Watermelon Slim
Watermelon Slim Bill Homans, a.k.a "Watermelon Slim", has a storied past from which he draws experience and fodder for the fourteen tracks on the new Watermelon Slim & The Workers CD. The record is Slim's third in four years and his debut release for Toronto-based NorthernBlues Records, where it's the latest in a string of critically acclaimed projects by artists such as Otis Taylor, David Jacobs-Strain, Janiva Magness and others.

Despite playing his first paid gig at 18 and spending more than 30 plus years as a musician, it was only recently Bill 'Watermelon Slim' Homans manifested his life pursuit.

With the 2003 release of his critically acclaimed CD, Up Close and Personal, Watermelon Slim has become officially recognized as a seasoned newcomer and one of the most exciting and legitimate contemporary blues artist with accolades that include a 2005 W.C. Handy Nomination for Best New Artist Debut.

Watermelon Slim and his band The Workers are now exclusively represented by the agency representing Walter Trout, Tishamingo, Tinsley Ellis, John Lee Hooker, Jr., Kenny Neal, and others. In 2006 Slim launches into the next phase of his musical career with a new record, new label, new booking agent, and solid reputation, recognition and buzz preceding him. And although it seems overnight, it's been a long time coming.

While serving in Vietnam and laid up in an Army hospital Slim taught himself left-handed backward slide guitar using a $5 balsawood guitar using his Zippo lighter as the slide. Officially Homans first appeared on the music scene in the early 1970s as the only Vietnam veteran to record a full length LP album during the Vietnam War. It was a 1973 protest-tinged "underground" release entitled Merry Airbrakes, recorded and produced in Boston. In subsequent years, original material from that record was reissued and performed by anti-establishment icons such as Country Joe McDonald.

Notwithstanding some watermelon farming and academic success in the 1980s, Slim stroked his itinerant side and turned to truck driving. After 12 years or so of gear-jamming, and with a family to support, Slim tried again to re-invent himself, earning a masters degree in History, and high school teaching endorsements, at Oklahoma State University. However, four days after achieving his MA, with tuition loans mounting, Slim went back to trucking, hauling industrial waste for thankless bosses at hourly wages, all the while his id yearning for release of the musician inside.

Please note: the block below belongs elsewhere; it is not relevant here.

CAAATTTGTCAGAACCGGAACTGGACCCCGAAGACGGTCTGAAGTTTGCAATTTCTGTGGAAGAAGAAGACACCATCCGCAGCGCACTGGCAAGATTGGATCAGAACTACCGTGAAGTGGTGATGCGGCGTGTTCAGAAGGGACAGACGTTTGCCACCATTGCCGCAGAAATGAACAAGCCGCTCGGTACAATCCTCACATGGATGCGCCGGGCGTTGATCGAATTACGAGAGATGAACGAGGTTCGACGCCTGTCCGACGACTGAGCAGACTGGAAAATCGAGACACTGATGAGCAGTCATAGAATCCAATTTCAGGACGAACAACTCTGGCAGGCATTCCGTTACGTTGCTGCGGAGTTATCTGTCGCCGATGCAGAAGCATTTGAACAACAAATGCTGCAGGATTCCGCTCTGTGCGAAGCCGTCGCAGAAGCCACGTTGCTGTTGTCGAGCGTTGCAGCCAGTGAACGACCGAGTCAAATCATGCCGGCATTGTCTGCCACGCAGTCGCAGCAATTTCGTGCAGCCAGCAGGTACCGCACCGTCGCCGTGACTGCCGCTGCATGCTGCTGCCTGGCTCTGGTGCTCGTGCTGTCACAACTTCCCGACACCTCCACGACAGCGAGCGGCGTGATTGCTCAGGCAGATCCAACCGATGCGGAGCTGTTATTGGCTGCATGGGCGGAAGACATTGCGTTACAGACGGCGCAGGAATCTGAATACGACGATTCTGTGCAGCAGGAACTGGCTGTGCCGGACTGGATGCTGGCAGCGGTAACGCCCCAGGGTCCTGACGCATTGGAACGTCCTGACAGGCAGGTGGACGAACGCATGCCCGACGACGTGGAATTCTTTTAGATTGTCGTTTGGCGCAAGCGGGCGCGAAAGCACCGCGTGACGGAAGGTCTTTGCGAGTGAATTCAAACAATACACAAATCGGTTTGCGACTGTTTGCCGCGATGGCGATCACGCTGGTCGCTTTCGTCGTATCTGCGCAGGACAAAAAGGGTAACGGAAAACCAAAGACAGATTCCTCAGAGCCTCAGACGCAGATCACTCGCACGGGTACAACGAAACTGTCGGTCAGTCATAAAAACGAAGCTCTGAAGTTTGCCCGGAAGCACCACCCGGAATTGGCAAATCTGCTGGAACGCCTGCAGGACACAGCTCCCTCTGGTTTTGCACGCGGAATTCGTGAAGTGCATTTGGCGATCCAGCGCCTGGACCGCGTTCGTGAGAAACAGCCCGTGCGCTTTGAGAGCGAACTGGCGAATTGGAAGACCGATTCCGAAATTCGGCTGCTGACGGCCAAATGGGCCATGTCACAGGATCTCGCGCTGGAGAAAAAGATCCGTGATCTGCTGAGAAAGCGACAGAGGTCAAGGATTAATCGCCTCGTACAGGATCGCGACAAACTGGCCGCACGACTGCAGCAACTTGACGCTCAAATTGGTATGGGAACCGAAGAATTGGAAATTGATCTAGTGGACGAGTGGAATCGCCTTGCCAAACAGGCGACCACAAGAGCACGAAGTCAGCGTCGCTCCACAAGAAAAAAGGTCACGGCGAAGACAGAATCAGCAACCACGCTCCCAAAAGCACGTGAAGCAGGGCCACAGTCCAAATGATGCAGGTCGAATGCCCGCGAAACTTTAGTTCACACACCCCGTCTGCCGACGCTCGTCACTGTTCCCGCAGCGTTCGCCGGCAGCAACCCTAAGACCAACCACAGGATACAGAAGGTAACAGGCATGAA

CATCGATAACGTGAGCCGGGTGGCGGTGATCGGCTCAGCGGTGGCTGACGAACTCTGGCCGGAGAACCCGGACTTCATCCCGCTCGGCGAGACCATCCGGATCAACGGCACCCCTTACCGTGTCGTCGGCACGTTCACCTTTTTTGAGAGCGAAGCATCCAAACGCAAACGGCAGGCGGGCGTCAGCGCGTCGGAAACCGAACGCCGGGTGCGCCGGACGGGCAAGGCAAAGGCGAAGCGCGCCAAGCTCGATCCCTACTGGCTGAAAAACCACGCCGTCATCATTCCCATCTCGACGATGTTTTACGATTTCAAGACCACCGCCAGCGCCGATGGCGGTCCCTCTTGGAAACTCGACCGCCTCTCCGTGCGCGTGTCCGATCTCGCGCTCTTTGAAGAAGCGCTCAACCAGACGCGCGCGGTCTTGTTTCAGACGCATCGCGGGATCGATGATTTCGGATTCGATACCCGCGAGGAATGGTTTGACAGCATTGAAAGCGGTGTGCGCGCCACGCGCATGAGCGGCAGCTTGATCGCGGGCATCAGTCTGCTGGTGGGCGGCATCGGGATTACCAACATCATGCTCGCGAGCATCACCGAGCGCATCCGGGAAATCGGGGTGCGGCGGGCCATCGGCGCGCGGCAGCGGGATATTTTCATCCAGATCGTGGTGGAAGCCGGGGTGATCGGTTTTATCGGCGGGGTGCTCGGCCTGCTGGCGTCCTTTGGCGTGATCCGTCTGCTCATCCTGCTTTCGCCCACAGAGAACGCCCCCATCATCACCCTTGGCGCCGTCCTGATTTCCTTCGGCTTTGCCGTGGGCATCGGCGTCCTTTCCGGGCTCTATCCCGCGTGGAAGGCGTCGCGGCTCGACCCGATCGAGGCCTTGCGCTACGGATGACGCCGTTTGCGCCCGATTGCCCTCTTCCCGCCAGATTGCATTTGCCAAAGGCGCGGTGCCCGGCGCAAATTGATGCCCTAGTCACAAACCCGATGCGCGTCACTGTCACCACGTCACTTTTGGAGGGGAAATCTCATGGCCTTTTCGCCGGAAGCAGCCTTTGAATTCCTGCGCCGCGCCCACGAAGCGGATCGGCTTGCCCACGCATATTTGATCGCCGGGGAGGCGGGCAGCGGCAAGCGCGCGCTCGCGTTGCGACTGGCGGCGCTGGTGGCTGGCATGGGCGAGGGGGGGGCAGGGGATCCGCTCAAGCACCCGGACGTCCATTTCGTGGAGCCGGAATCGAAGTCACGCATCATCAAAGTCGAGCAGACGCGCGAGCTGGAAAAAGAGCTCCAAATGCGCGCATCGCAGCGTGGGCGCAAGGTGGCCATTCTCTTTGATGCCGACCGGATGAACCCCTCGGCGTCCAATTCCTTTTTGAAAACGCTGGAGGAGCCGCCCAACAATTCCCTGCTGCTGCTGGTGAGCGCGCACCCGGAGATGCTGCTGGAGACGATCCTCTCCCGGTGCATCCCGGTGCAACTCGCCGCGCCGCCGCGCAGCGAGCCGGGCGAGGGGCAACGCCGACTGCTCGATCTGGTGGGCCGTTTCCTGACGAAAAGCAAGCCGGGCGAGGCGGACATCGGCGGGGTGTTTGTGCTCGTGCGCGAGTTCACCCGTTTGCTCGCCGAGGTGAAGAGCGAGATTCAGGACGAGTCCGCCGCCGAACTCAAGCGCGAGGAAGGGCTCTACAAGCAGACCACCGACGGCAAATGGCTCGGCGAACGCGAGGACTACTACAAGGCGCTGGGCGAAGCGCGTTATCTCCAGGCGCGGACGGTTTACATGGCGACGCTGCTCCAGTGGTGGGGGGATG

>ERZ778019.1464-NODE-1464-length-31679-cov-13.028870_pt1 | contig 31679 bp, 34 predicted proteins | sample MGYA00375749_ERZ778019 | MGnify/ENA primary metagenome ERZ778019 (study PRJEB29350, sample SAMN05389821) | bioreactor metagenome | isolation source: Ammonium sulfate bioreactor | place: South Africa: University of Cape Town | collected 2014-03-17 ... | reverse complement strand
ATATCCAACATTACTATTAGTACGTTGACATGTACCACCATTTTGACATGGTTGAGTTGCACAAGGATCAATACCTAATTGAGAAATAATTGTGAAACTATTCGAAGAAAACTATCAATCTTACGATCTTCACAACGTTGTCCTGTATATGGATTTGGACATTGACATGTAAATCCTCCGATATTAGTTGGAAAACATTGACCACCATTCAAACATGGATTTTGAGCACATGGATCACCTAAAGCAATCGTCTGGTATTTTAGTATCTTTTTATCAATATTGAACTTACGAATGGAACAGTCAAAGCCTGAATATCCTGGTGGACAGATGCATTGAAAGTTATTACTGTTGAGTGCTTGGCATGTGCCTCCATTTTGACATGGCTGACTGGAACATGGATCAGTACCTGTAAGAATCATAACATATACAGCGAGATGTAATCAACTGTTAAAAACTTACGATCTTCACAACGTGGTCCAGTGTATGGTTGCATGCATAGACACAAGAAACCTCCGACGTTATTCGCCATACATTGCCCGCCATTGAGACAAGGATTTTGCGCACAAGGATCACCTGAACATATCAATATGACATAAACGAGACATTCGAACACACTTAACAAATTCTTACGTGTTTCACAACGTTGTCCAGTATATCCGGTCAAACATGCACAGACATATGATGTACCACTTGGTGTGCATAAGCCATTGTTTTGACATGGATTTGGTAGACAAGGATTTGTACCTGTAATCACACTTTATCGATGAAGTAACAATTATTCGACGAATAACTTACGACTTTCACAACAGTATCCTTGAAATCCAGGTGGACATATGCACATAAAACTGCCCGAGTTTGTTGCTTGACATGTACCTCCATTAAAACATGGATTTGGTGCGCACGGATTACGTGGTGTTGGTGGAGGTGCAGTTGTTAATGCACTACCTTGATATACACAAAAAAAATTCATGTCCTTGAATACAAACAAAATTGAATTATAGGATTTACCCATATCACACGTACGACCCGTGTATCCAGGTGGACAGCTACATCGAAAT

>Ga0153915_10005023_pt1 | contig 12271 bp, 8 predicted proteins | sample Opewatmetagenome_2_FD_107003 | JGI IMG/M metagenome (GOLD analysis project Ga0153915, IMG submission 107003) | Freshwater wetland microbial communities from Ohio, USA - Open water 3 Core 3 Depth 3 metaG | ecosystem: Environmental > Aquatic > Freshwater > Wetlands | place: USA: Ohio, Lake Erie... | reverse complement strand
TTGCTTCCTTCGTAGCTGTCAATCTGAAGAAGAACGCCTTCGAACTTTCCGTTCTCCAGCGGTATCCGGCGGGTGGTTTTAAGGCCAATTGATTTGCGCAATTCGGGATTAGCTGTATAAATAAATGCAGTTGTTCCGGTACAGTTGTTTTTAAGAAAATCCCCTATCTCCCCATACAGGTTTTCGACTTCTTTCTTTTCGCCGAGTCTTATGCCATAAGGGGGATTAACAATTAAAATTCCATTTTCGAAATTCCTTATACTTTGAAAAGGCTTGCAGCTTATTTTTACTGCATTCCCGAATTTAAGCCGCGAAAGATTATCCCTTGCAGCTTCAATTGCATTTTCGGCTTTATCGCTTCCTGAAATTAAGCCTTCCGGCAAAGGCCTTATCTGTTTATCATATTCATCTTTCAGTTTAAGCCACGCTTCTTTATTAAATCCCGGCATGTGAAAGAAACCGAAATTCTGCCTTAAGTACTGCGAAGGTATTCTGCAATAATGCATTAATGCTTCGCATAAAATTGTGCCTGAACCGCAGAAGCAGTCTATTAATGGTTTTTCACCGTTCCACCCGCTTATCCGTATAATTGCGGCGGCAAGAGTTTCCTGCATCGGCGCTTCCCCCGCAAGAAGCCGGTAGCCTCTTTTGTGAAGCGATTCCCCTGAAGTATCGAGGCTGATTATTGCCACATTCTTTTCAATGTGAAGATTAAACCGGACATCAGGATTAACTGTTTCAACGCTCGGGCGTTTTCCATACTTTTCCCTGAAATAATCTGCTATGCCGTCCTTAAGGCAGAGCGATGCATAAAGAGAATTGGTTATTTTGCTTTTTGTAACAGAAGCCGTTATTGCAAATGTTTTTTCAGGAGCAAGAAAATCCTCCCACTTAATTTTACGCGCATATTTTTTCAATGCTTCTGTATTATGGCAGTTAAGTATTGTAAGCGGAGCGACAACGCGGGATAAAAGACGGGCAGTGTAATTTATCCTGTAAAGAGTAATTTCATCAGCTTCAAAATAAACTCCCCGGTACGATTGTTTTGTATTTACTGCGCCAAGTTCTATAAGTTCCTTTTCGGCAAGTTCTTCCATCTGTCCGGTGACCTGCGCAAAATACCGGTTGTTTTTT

After an intermittently successful musical career that included playing with top blues artists like friend and ex-roommate Henry 'Sunflower' Vestine of Canned Heat, his dear fishing buddy, seminal Chicago blues harp player 'Earring George' Mayweather, Bonnie Raitt, Robert Cray, the late John Lee Hooker, top-gun Boston bluesman Chris Stovall Brown, and in Paris with expatriate New Orleans barrel-house piano player Champion Jack Dupree, in 2002 Slim suffered a near fatal heart attack.

His brush with death gave him a new perspective on mortality, direction and life ambitions.

He says, "Everything I do now has a sharper pleasure to it. I've lived a fuller life than most people could in two. If I go now, I've got a good education, I've lived on three continents, and I've played music with a bunch of immortal blues players,. I've seen an awful lot and I've done an awful lot."

With a new determination Slim cut the 2002 release Big Shoes to Fill as a calling card and his official intro into the blues genre. On the days he wasn't trucking, he traveled as far and wide as possible to perform. His southern-style, blue-collar approach to the blues met with resounding reaction from newfound fans, critics, promoters and the grass roots blues scene in venues as far away from Oklahoma as San Francisco and New York City. Slim had finally found his calling.

In late 2003 Slim finished recording the critically acclaimed Up Close & Personal, and the blues community officially recognized him as one of the best contemporary international blues artists with a nomination for a 2005 W.C. Handy Award for Best New Artist Debut and charted as the #1 Southern Blues CD of the Year from Real Blues Magazine.

At 56 Slim finds himself chasing his dreams with a healthy heart, an impassioned fan base, and the new record deal that came and found him

Slim's humility shows when he talks about his current band members, veteran Oklahoma road warriors who have been touring with him for the past two years. He says, "The band I'm playing with is largely responsible for my recent success. They're the reason I'm getting anywhere 'cause they help people take me seriously. We have recorded this new record as a representation of the full band's live performance, hence the band's name in the CD title."

With this release Slim aims to create a comparable reputation to that he's created in the United Kingdom on tour in 2004 and 2005. Over the last couple of years he's been impressing festival and club audiences with his musicianship and was featured on the BBC World Service Programme in addition to other national media coverage